FIG. 8 is a flowchart of one embodiment of a method to dynamically redistribute processing tasks between a plurality of processors when another subsystem is added to the system. The method begins with operation 80 of adding another subsystem to a plurality of subsystems. In one embodiment, another subsystem, e.g., a second CPU, or a peripheral device, is added to the system which already includes at least a first CPU and a GPU. Adding another CPU or a peripheral device to the processing system is known to one of ordinary skill in the computer art. Next, in operation 81 identifying another processor profile of the system that includes an added subsystem is performed, as described above. In one embodiment, the another processor profile is identified by employing a processor profile provided by a software component (e.g. a software driver) of the added subsystem. The processor profile can then be calculated using the added processor profile for each of the subsystems including the added subsystem. The processor profile can then be calculated by consolidating the existing processor profile with the added processor profile for the added subsystem. Next, in operation 82, the processing task or tasks of the system are redistributed between the subsystems based on the new system profile. In one embodiment, adding another subsystem may require a compilation of the processing tasks to generate that processor-specific executable codes. In such a case, the processor-specific executable codes for various processing tasks are pre-compiled during the generation of the processor profile, with the link to the processor-specific codes included in the processor profile.
One exemplary embodiment of process redistribution, shown in FIG. 9, can be performed as followed. At least one processing task is provided, in operation 110. In operation 111, an operation setting is selected. These two operations can be in any order, such as the operation setting can be selected before a processing task is provided. The operation setting may be selected by a user (e.g., through a user interface) or by the system automatically based on information such as temperature measurement, power supply status (e.g. battery level), processing loads for the different subsystems, etc. The processing task can be assessed for the capability of running in different processing units. For example, a graphics rendering process can run on a GPU or CPU or DSP. If capable, the process is redistributed between the different processing units based on the operation setting, operation 112. In one embodiment, the assessment is included in the redistribution operation.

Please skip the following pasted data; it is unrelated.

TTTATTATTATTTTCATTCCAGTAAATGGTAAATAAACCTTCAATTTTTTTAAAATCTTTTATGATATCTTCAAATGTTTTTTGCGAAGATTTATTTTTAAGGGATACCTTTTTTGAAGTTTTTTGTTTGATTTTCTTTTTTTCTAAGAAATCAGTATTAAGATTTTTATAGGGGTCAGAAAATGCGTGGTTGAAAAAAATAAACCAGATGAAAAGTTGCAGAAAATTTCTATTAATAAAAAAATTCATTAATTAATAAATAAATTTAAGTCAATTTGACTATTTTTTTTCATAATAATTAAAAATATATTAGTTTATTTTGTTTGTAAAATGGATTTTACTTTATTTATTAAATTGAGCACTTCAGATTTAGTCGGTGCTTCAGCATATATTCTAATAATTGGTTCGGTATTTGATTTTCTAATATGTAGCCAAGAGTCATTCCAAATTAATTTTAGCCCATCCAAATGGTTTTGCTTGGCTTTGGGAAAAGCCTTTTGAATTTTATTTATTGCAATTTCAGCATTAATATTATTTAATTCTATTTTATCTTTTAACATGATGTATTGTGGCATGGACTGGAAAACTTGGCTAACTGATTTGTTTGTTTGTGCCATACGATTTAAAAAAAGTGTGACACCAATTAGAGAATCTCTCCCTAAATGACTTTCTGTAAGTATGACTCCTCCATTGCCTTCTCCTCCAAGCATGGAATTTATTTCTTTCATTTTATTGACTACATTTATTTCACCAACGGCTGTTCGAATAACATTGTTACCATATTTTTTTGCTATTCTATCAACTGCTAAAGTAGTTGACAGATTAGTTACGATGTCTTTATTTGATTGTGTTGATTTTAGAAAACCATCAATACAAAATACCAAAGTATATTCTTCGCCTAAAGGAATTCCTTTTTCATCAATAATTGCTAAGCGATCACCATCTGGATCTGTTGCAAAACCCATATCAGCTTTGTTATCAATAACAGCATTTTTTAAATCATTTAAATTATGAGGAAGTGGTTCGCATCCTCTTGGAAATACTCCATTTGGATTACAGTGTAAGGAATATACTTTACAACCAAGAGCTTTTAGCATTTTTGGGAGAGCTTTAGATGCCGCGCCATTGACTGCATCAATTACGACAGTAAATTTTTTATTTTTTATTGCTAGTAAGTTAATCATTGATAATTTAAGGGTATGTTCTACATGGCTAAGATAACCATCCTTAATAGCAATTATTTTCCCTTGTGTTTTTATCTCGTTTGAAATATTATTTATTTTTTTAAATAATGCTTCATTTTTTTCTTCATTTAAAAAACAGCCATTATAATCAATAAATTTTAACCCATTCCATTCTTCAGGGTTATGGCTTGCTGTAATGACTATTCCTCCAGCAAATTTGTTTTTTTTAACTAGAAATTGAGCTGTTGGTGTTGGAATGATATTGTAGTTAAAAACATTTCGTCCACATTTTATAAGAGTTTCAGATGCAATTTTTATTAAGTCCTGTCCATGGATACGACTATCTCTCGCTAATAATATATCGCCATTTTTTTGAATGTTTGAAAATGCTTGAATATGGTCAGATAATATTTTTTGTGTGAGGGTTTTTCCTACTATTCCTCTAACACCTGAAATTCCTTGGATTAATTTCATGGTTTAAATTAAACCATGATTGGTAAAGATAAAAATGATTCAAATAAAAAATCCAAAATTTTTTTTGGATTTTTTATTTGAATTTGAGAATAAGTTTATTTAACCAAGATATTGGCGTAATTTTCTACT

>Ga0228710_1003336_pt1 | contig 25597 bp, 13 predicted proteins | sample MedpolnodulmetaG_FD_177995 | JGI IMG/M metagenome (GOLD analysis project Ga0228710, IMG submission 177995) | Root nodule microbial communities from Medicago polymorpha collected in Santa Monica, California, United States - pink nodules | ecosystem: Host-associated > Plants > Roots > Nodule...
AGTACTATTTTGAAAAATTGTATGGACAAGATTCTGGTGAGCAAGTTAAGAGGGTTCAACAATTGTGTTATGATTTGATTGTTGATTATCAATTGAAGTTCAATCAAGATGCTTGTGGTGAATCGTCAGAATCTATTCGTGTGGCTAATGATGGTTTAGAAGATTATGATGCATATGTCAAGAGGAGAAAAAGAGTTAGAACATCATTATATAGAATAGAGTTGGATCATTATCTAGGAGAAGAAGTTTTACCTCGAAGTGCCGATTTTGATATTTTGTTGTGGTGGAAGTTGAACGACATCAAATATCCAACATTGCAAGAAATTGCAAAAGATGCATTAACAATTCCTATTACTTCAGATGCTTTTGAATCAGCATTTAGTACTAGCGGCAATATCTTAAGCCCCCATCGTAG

In one embodiment, the redistribution process manages the processing tasks of a computer system that leverages the sharing capability of multiple processing units. The computer system includes one or more components (“subsystems”). The subsystem may be a microprocessor, a microcontroller, a CPU, a GPU, or any combination thereof. A subsystem may itself include multiple processors, such as a CPU which has a plurality of processing cores. The redistribution process switches the processing tasks typically between general purpose and special purpose processing units. For example, the redistribution switches a graphics task between a GPU and a CPU or a DSP based on a predetermined setting. The graphics tasks can include 2D and 3D rendering engine, rendering of pdf documents, image processing, image and video decoding.